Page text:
Tuesday, May 18, 2010

The Universal Dinner Lady revisited

In my Ship’s log for May 2010 I said that with the coming of Spring there were suddenly far too many demands on my time and energy. I made the analogy that the The Universal Dinner Lady insisted on dancing even if I didn’t feel like it. I explained about the forces of yin and yang rising and falling in their natural rhythm. My girlfriend, who is very intelligent (she will read this), seemed to misunderstand the analogy and asked me if she was being too demanding. And she is Chinese, so if she didn’t understand, maybe others didn’t.
The Universal Dinner Lady is another way of saying the Tao. In Stephen Russel’s analogy, instead of being dowdy grumpy and mean as in our school days, she is portrayed as being sexy, generous, and playful. The Tao is the source of everything in this world. We can ask for anything and she will give. But instead of demanding our dinner ticket, she demands to dance. To get what we want we have to ‘follow the Tao’. We have to put ourselves into the position to receive what it is we want. And the forces of yin and yang are a good way to understand how that can happen. I tried to explain it but I will let Stephen Russel do it better. I was actually thinking of his explanation anyway. Here it is, from his best (in my opinion) book, Barefoot Doctor’s Guide to the Tao:

The Tao gives and the Tao takes away. When it gives, you’re full; when it takes away, you’re empty again, ready to be filled with something new. Knowing this won’t change your life. The cycle of alternation between yin and yang is inexhaustible. But it may soften the blow of the ebb and flow.

Yin is empty, yang is full. Yin is soft, yang is hard, Yin comes down, yang goes up. Yin comes in, yang goes out. Yin gets cold, yang heats up. Yin gets damp, yang dries up. Yin is quiet, yang is loud. Yin retreats, yang advances. (…)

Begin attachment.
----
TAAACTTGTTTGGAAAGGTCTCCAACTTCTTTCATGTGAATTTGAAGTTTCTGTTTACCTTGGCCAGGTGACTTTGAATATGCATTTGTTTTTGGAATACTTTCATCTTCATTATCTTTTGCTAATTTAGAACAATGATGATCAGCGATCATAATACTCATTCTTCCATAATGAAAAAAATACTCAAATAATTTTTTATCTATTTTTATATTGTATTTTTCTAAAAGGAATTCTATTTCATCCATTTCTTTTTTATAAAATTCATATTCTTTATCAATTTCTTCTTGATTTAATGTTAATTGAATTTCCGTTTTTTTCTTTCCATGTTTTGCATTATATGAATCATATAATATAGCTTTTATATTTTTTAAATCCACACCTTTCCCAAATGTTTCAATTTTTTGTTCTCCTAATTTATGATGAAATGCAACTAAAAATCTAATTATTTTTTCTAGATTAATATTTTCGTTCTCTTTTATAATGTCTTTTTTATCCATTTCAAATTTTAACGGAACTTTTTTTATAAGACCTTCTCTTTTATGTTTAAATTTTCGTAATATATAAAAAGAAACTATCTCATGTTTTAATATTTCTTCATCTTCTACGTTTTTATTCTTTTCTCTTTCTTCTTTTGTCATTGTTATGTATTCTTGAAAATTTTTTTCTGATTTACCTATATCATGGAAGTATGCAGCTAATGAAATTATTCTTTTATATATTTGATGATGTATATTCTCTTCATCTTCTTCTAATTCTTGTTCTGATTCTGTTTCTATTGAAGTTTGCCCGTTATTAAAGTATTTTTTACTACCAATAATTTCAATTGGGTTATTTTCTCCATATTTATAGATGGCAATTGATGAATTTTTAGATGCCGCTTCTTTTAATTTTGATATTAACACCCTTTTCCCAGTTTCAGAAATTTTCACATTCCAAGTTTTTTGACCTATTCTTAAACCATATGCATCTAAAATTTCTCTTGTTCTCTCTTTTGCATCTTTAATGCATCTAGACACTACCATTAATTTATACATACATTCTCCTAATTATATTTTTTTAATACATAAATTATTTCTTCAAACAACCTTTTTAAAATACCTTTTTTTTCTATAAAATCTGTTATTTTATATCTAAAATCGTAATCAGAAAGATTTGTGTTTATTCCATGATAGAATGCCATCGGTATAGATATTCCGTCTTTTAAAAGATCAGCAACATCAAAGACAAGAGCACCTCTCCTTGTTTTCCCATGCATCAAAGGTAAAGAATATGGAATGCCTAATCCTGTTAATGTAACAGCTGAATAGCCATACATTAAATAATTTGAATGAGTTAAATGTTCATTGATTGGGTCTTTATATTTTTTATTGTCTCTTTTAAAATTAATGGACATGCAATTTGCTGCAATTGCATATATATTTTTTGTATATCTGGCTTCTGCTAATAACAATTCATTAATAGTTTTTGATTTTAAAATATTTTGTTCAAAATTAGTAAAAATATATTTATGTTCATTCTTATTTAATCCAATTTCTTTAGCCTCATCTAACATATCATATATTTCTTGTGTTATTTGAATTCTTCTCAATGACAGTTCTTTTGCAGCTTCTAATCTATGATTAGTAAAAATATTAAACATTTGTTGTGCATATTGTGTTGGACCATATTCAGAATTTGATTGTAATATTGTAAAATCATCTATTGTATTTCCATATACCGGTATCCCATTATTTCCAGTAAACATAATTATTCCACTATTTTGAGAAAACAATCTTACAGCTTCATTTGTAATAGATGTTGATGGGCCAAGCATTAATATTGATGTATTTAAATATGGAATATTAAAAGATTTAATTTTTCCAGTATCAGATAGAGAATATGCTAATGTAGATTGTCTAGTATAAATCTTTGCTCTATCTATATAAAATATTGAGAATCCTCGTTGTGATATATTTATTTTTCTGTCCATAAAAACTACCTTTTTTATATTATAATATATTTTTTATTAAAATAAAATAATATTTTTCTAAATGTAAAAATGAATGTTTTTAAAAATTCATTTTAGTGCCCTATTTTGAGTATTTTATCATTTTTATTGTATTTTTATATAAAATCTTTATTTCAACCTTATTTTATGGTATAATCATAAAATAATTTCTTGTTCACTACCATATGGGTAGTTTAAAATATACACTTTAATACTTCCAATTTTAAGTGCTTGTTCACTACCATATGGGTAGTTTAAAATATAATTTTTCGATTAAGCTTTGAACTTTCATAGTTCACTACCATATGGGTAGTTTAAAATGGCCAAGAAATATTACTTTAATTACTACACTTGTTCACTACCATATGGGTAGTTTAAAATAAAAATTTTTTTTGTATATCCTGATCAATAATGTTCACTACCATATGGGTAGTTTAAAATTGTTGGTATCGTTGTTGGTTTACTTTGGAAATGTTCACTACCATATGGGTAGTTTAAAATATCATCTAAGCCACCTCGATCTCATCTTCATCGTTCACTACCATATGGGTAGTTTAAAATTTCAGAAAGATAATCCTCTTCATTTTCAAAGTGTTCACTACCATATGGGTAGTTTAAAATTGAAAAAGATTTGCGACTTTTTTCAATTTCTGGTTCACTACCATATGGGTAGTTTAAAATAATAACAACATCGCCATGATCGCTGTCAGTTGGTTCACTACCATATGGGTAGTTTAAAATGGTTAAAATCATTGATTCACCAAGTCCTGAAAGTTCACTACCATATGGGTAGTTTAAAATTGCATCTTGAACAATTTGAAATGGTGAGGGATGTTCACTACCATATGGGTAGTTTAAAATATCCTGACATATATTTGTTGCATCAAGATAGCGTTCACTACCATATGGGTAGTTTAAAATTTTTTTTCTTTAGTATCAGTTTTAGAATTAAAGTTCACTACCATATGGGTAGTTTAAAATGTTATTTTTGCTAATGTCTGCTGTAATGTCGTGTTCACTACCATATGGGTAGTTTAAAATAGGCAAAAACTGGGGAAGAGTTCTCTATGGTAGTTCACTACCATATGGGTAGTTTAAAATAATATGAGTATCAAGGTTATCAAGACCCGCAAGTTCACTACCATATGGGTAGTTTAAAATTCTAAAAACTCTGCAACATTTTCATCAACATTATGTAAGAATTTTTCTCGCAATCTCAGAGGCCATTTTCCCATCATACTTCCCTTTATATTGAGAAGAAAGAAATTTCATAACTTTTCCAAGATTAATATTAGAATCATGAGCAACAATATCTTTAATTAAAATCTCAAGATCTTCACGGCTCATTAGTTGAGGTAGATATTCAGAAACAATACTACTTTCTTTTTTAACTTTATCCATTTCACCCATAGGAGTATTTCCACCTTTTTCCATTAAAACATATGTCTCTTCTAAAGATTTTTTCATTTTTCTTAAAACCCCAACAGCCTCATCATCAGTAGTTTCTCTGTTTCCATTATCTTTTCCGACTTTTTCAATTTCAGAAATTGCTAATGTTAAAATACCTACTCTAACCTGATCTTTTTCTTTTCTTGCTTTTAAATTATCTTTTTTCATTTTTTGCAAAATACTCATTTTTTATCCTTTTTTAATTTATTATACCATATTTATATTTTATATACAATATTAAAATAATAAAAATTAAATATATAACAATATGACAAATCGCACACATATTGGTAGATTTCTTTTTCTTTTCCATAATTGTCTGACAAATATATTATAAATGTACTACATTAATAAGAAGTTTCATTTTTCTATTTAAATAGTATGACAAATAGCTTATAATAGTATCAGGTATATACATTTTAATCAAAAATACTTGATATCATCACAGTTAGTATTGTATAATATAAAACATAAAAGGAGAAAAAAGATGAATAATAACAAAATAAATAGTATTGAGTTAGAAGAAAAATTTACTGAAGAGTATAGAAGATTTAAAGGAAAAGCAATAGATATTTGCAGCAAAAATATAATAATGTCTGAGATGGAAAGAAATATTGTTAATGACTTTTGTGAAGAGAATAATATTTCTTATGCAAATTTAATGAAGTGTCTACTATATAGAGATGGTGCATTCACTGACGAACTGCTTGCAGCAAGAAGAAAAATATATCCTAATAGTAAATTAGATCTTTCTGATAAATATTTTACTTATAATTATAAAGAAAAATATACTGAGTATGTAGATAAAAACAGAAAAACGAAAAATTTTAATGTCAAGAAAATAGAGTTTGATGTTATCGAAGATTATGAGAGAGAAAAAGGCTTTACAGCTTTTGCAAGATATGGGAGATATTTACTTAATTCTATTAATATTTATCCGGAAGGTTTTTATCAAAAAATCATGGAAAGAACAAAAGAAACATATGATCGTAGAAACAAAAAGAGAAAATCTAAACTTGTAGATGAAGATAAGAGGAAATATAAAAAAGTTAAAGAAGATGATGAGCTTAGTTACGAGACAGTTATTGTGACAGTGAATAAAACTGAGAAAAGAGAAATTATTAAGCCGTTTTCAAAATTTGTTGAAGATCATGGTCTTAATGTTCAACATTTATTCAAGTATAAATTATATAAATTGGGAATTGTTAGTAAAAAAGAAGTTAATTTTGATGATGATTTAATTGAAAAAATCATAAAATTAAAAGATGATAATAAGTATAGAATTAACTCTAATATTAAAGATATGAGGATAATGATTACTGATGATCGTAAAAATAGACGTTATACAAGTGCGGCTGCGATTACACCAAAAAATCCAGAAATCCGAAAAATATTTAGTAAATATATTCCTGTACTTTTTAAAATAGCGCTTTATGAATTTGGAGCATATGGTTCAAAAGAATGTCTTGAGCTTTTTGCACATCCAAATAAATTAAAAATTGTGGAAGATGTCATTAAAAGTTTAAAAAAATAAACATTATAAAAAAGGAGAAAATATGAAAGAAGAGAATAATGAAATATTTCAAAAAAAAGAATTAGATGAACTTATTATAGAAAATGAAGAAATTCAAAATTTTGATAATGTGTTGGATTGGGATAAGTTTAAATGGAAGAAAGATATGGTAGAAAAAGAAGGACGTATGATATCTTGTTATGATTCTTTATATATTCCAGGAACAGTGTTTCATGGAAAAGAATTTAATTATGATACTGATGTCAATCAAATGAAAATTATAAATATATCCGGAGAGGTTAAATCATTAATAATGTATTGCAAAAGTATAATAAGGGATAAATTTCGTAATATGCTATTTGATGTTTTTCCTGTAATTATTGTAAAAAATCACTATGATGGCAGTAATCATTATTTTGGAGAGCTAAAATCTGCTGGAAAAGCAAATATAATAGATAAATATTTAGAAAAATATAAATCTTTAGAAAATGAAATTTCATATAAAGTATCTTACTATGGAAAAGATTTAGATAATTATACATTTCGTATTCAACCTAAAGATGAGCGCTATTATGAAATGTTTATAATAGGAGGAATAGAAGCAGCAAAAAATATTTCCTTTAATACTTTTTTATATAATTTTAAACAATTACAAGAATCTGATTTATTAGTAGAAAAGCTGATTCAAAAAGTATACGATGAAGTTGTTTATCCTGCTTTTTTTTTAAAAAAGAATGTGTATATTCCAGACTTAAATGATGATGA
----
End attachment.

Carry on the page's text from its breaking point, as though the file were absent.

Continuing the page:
Yin and yang, like night and day, turn into their opposite number on reaching maximum potential. Thus, as the night reaches its darkest moment, the sun is already sending its first tentative rays over the horizon, and those damn birds start their tweeting… As the day reaches its brightest point, the night is already lurking, ready to cover the sky once again. When the passing police siren reaches its loudest moment, the silence is already following in its wake.
It’s the same with the energy in your body. If you go to the extremes of physical activity (yang), you exhaust yourself, and you have to rest (yin). If you stop for long enough, you grow restless and go back out again for more (yang). Obviously, if either yin or yang goes beyond that point, thereby losing its connection with the other, you die. Unchecked yin makes you congeal. Unchecked yang makes you evaporate.
Possibly the most pertinent use of this classification is in distinguishing full (yang) from empty (yin) in your relationship with the world. When your energy to go out into the world is strong, i.e. yang, and the world appears to receive you, you are considered to be full and the world empty; that is, you go and fill the world. When the world is knocking on your door and screaming at you from all directions, the world is then full and you’d better be empty!

That’s what I meant. Stephen Russel’s book is full of eye-opening insights like that which have stuck with me these last 10 years or so. I am sure I have integrated many and they have helped me probably in more ways than I realize. If this insight speaks to you, you should check him out, he is a delight to read.

Images: Aki Hoshino doing a good impersonation of the Universal Dinner Lady in full and empty mode.

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Discover The Tale of Genji, the 11th Century classic of Japan (click image)

Discover The Tale of Genji, the 11th Century classic of Japan (click image)
Kiyomizudera Temple has a large veranda looking out over Kyoto and beyond